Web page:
top of page

Surge in COVID-19 cases sparks questions recommendations during cold and flu season

By Kimberly Brown

January 26, 2022

Doctors recommend steps for preventing viral infections

With the cold and flu season in full swing at the same time as a dramatic uptick in COVID-19 cases due to the highly transmittable Omicron variant, many people wonder how to tell the difference between the viruses which can share similar symptoms. Likewise, California’s steep surge in Omicron and hospitalization rates have sparked concern among health officials, who urge the public to continue to practice safety basics to ward off COVID-19, colds, and flu, and to help prevent overwhelming busy hospitals and healthcare workers. Personal safety measures include frequent hand washing, wearing a well-fitting mask, getting tested, and staying home when sick. The most important way to keep COVID-19 infections and hospitalizations down is by getting vaccinated and boosted, health experts say. If you’re feeling sick, Dr. Jerry P. Abraham, Director of Kedren Vaccines in South Los Angeles, shares ways to identify the different symptoms of the common cold, flu, and COVID-19. “Because they are all respiratory illnesses, it is important to pay attention to symptoms as many overlap,” he said. “With the common cold, you typically don’t have a fever unless you are severely sick. Overall, milder symptoms include a stuffy nose and sore throat.” “Cough, fever, fatigue, and muscle aches are common to both flu and COVID-19. Loss of smell is a classic indicator of having COVID-19 and is rarely seen with the common cold and flu,” Abraham said. Whether it’s a cold, flu, or COVID-19, health experts encourage people to stay home to slow the spread if they are experiencing symptoms. Testing is easier now that free COVID-19 tests are available from the federal government at “Omicron is spreading faster than any other COVID-19 variant,” said Dr. Sylvia Gates Carlisle, Operations Medical Director at Beaver Medical Group and Director of Practice Management Curriculum at UC Riverside Family Medicine Residency. “This is particularly alarming for our community, as Blacks and African Americans in California remain the second-lowest group of those vaccinated (58.6 percent),” she said. Getting vaccinated against both COVID-19 and the flu is especially critical this year — and it’s safe to get them at the same time, said Dr. Gates. It might also be time to upgrade your mask to one with a good fit and filtration, such as an N95, KF94, or KN95. “Masking helps stop the spread of COVID-19 as well as the common cold and flu, so it’s important for people to continue to mask up, regardless of vaccination status, to protect ourselves and those around us,” said Dr. Gates. “If you’re not vaccinated, get your shot as soon as possible. If you are eligible, get boosted. It can help increase your immunity almost immediately. Now’s also the time for parents and guardians to help get their eligible youth vaccinated and boosted,” reminded Dr. Abraham. Schedule a vaccination or booster appointment today at or by calling 833-422-4255.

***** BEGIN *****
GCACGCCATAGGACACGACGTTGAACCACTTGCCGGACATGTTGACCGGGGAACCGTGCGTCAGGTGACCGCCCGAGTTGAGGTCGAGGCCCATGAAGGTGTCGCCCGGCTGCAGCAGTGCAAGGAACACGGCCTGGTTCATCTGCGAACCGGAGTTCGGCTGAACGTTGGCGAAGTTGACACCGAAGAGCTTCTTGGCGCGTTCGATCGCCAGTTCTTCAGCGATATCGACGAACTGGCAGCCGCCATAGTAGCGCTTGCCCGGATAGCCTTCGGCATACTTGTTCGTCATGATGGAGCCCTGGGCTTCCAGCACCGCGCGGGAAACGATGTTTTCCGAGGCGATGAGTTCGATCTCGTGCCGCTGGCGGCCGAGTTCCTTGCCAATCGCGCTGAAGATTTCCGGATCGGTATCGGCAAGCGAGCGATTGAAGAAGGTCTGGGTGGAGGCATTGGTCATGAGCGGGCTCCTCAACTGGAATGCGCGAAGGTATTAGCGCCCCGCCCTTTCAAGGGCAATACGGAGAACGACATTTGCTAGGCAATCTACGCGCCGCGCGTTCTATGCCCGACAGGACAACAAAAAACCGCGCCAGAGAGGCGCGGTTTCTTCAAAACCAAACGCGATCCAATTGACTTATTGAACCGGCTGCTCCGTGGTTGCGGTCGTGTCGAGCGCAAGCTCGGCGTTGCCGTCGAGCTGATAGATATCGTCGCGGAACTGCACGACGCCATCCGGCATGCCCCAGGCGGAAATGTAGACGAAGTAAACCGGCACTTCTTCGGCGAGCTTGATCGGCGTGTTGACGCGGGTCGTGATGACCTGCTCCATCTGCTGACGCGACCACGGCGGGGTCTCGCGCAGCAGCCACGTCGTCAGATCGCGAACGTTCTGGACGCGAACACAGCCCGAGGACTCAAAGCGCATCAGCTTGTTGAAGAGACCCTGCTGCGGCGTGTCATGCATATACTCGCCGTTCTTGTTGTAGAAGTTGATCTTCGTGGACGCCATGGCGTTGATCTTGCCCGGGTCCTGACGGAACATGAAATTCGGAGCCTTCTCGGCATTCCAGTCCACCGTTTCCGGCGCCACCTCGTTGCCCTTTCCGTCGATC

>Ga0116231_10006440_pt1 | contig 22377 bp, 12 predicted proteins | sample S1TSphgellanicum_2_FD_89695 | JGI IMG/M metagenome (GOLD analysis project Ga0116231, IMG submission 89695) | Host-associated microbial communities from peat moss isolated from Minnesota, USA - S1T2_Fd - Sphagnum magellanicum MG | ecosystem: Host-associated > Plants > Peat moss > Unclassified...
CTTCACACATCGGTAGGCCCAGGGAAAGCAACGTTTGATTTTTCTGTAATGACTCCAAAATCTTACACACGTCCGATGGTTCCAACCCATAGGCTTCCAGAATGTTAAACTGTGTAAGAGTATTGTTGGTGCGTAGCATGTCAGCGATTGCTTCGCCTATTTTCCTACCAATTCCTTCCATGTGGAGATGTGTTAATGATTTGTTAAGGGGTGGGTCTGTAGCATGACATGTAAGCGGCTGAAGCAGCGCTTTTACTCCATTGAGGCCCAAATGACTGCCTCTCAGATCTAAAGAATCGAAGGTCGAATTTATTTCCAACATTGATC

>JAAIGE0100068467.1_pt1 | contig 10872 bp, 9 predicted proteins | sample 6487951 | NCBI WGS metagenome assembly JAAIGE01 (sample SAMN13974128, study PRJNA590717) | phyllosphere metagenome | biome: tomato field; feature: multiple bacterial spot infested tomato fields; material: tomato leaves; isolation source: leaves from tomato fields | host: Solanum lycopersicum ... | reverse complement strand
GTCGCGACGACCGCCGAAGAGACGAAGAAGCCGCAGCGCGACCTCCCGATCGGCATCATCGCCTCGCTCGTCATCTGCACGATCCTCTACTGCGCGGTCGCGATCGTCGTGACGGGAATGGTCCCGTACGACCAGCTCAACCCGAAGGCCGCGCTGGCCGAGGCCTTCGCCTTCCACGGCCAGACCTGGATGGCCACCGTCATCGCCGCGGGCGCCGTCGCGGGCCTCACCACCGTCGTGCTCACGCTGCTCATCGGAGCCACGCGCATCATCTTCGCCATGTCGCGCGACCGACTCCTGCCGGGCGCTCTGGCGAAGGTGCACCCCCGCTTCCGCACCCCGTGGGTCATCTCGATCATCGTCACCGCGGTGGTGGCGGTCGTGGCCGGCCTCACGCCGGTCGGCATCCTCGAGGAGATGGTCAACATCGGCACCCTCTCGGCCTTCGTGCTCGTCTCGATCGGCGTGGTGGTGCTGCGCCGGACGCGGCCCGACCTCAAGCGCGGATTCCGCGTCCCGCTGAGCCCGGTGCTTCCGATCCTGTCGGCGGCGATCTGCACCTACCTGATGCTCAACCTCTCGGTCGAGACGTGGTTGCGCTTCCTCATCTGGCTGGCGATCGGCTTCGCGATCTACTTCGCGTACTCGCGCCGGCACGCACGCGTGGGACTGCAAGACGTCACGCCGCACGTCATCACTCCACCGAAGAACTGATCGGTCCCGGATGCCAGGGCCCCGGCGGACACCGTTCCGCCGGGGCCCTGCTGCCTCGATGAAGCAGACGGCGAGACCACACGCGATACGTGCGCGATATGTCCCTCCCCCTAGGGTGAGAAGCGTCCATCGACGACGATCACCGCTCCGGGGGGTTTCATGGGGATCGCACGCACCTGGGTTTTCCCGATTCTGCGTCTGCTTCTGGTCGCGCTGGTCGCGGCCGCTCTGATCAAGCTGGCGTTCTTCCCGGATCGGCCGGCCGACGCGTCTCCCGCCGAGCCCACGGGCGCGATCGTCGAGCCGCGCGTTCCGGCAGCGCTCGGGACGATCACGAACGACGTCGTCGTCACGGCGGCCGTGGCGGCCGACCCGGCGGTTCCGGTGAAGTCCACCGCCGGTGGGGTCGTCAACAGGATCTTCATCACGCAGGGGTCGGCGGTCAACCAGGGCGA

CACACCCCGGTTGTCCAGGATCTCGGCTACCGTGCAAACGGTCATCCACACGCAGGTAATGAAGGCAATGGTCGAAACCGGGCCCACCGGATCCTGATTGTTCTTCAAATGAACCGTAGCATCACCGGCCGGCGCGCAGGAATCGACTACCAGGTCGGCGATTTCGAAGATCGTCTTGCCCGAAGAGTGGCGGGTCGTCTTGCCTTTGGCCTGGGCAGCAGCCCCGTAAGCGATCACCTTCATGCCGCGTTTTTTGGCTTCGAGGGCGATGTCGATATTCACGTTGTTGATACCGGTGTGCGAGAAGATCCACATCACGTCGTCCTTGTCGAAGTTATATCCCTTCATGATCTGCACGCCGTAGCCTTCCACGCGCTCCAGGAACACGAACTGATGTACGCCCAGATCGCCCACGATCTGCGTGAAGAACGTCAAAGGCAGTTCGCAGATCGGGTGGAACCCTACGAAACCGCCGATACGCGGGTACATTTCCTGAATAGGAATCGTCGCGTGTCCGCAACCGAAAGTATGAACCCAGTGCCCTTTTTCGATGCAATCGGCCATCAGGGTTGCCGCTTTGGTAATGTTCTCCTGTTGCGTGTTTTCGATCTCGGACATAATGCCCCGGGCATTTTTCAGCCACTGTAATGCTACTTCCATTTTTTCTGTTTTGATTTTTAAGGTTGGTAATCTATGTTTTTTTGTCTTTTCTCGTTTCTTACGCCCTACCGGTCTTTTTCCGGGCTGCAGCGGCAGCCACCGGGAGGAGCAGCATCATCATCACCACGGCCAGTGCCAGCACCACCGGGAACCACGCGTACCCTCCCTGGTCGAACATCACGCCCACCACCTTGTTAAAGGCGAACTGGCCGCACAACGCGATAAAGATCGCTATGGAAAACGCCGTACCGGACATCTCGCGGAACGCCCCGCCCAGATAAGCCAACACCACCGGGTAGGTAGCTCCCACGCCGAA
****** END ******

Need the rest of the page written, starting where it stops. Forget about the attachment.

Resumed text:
The above article by Kimberly Brown is reprinted with the permission of Lagrant Communications.

78 views0 comments


bottom of page